What is net worth? How it can be important indicator of your financial well-being

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What is net worth? How it can be important indicator of your financial well-being
Understanding your net worth can help you evaluate your financial health.Eva-Katalin/Getty Images
  • Net worth is an individual or company's total assets, minus any liabilities or debts.
  • Net worth is a snapshot of financial health, and evaluated alongside other measures for a fuller picture.
  • Keeping track of your net worth can help put your debts into perspective and help you plan for the future.

If you're looking to gain insights into your financial health, understanding net worth is a must.

Net worth answers the question, "how am I doing financially?" and helps assess whether you're on track to tackle debt and meet wealth-building goals.

It's used by financial advisors to determine what you're doing well and what you should be doing better, but it isn't without its limitations.

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What is net worth?

Net worth is the total value of your financial assets minus your liabilities, or debts. In other words, your net worth equals what you own minus what you owe.

Net worth presents an easy way to measure a person or company's financial standing. It's a fairly straightforward formula, calculated by subtracting liabilities from assets, but the real leg work comes from compiling the numbers that make up these two categories.

Understanding net worth

Net worth can be applied to a person, a company, or an entire industry. It's used by professionals to conduct an "as-is analysis," or to determine whether someone has equity and what that equity is worth.

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It's also used to track financial progress by comparing annual statements year over year. If net worth grows over time, it means that business overall is growing, which is especially helpful because looking at assets or debt alone do not paint the full picture.

On an individual basis, net worth serves a few key purposes:

  • Evaluating where you are financially: Determining your net worth can help answer questions like whether you're saving enough for retirement, what debts you're falling behind on, and whether you have enough money set aside should an emergency hit.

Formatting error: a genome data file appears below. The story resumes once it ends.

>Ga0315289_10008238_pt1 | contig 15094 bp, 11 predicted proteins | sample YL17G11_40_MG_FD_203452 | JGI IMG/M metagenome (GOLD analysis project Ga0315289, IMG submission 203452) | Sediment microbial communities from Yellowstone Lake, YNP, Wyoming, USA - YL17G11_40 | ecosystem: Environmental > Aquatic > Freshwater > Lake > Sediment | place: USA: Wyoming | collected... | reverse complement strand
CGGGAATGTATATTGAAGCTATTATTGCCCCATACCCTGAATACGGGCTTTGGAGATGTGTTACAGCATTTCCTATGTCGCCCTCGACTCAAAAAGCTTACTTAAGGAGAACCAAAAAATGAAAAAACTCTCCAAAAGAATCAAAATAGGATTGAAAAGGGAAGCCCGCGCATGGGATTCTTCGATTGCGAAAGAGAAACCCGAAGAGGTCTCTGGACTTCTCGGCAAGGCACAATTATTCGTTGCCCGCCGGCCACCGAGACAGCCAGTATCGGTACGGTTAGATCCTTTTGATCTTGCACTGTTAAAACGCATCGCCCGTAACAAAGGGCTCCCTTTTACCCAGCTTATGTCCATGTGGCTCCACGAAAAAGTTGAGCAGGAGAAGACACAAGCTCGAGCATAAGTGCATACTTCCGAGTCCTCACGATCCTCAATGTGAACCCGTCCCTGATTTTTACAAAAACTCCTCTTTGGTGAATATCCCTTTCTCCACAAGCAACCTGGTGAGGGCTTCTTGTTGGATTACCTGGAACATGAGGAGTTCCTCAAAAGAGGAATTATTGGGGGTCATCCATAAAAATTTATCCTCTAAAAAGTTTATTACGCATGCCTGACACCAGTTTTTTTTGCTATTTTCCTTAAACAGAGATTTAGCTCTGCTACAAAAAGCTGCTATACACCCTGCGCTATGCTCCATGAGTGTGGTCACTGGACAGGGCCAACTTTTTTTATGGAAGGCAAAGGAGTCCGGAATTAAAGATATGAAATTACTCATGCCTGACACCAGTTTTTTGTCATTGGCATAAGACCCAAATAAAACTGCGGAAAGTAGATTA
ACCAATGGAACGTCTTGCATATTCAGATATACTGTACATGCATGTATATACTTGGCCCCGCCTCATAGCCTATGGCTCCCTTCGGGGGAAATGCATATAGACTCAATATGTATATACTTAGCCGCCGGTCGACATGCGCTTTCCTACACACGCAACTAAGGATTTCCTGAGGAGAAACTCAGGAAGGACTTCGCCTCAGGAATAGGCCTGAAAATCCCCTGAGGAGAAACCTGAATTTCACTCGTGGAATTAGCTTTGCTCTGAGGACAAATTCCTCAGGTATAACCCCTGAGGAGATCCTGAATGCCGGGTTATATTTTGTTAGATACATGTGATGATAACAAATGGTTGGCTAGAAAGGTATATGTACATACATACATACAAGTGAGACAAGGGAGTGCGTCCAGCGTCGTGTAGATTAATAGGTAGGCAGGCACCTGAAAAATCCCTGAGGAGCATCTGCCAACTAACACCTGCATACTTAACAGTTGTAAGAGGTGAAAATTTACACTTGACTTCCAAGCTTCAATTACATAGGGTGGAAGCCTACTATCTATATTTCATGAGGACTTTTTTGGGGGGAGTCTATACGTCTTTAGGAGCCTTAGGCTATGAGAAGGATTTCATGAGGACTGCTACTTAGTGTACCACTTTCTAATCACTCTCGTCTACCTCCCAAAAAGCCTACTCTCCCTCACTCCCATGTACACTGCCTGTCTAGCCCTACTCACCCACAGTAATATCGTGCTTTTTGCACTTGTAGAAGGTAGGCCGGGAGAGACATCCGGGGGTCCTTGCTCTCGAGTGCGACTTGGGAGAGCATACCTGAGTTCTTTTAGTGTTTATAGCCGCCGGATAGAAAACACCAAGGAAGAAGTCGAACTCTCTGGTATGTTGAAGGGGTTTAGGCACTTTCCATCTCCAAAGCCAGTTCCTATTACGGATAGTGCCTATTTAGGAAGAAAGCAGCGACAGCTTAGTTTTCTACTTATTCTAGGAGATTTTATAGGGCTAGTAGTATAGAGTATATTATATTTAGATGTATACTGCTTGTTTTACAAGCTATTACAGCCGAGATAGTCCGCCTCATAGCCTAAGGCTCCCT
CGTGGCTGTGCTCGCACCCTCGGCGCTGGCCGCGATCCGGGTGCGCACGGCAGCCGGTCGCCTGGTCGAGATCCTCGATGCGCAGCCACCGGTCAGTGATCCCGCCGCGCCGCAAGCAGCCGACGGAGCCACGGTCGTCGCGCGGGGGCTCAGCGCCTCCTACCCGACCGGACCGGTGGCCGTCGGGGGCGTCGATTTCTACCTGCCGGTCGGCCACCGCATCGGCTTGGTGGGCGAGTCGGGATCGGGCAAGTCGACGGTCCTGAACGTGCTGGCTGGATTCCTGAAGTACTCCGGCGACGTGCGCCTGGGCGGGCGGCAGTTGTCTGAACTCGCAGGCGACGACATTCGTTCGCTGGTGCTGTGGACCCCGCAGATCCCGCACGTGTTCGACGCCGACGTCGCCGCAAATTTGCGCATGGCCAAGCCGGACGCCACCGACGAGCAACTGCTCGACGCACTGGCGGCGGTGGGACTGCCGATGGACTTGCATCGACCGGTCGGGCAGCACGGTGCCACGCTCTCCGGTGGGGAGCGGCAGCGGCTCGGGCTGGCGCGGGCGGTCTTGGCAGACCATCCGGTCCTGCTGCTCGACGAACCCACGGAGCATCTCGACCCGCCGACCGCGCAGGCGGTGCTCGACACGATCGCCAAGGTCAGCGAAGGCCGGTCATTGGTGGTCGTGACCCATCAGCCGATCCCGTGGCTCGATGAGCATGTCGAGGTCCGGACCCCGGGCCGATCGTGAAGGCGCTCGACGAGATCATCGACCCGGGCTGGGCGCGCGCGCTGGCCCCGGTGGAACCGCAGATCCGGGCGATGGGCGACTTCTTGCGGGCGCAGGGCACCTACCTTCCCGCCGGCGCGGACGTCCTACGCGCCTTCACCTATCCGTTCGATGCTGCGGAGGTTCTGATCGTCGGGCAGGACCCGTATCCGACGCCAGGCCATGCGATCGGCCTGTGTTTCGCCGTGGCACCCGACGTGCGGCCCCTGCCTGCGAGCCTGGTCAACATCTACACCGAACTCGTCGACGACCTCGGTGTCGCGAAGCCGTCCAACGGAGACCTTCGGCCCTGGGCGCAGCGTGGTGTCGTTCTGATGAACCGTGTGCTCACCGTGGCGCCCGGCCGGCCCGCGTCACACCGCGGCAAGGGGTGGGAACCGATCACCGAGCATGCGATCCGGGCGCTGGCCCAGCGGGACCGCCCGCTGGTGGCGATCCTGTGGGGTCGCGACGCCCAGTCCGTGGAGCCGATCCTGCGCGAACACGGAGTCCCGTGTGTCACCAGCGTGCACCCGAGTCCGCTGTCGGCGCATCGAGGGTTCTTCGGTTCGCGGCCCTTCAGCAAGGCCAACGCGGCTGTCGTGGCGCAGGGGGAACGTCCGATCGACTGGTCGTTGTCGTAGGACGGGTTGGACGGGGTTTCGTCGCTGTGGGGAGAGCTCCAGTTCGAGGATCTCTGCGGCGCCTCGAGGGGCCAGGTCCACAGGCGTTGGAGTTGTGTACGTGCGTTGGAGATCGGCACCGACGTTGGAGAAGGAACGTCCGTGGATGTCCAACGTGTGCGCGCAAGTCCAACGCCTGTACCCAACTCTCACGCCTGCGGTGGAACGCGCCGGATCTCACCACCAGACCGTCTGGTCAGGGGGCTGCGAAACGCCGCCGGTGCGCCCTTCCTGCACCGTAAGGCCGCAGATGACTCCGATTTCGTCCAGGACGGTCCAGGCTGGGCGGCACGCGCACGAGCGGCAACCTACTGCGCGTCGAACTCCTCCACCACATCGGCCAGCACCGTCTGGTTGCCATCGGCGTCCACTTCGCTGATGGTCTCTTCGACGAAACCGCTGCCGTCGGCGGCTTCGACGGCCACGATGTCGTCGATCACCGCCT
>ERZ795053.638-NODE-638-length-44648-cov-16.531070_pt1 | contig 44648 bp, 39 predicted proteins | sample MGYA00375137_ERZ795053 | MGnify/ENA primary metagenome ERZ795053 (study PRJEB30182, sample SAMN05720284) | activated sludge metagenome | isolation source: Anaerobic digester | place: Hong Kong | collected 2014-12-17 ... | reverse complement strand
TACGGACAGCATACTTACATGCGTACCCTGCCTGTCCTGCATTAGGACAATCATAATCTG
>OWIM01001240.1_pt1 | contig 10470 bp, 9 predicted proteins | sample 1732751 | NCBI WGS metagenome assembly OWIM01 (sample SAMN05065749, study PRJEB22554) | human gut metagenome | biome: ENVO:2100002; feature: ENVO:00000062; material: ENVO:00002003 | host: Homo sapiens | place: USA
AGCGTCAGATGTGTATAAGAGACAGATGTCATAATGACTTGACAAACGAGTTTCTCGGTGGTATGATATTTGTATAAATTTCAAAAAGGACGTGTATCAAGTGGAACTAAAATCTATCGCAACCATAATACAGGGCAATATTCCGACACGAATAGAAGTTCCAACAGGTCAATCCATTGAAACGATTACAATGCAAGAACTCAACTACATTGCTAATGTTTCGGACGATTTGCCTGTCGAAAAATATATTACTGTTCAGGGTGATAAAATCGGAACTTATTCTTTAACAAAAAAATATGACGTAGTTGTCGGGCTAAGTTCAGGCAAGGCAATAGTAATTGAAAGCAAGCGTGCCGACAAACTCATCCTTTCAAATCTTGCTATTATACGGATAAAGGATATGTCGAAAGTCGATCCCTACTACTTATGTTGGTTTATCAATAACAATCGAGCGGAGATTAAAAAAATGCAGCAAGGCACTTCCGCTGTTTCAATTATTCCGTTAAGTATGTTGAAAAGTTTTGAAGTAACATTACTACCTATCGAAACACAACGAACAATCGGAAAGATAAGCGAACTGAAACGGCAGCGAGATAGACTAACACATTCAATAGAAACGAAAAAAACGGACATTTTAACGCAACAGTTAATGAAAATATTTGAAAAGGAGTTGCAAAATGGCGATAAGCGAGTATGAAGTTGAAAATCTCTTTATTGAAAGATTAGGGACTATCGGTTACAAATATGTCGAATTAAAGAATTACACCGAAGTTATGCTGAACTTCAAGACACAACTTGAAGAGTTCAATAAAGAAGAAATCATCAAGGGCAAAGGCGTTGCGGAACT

• Identifying problem areas: Calculating your net worth can help you pinpoint where you're falling behind, whether that's in paying off a debt or noting a habit of overspending in other areas.
  • Achieving financial goals: As important as it is to establish clear financial goals, it's also important to periodically evaluate whether you're on track to achieve them. Net worth can help you check how close you are to meeting retirement savings goals, and reshape current savings practices if need be.

Financial professionals often look at net worth and cash flows together for a more comprehensive view. The last line on a personal balance sheet depicts net worth, and this metric is straightforward, but not all-encompassing.

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"It gives a snapshot in a period of time," says Certified Financial Planner Vladimir Nikitenko.

"The balance sheet lists your assets and liabilities, and that's kind of measuring the financial health of a client, so if I want an easy way to see what position this client or company is in, the easiest thing for me to do is take a look at their balance sheet and their cash flows," says Nikitenko.

Net worth doesn't always directly correlate with cash flow, however, so it's important to distinguish between the two. Someone's net worth can increase from one year to another when they don't have a significant cash flow, so long as they're reducing expenses.

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Liquidity, or how much money you have regularly available, is an important factor to consider when measuring financial health. In the instance where someone has a high net worth on paper, but those funds aren't necessarily available, net worth isn't the most accurate representation of wealth.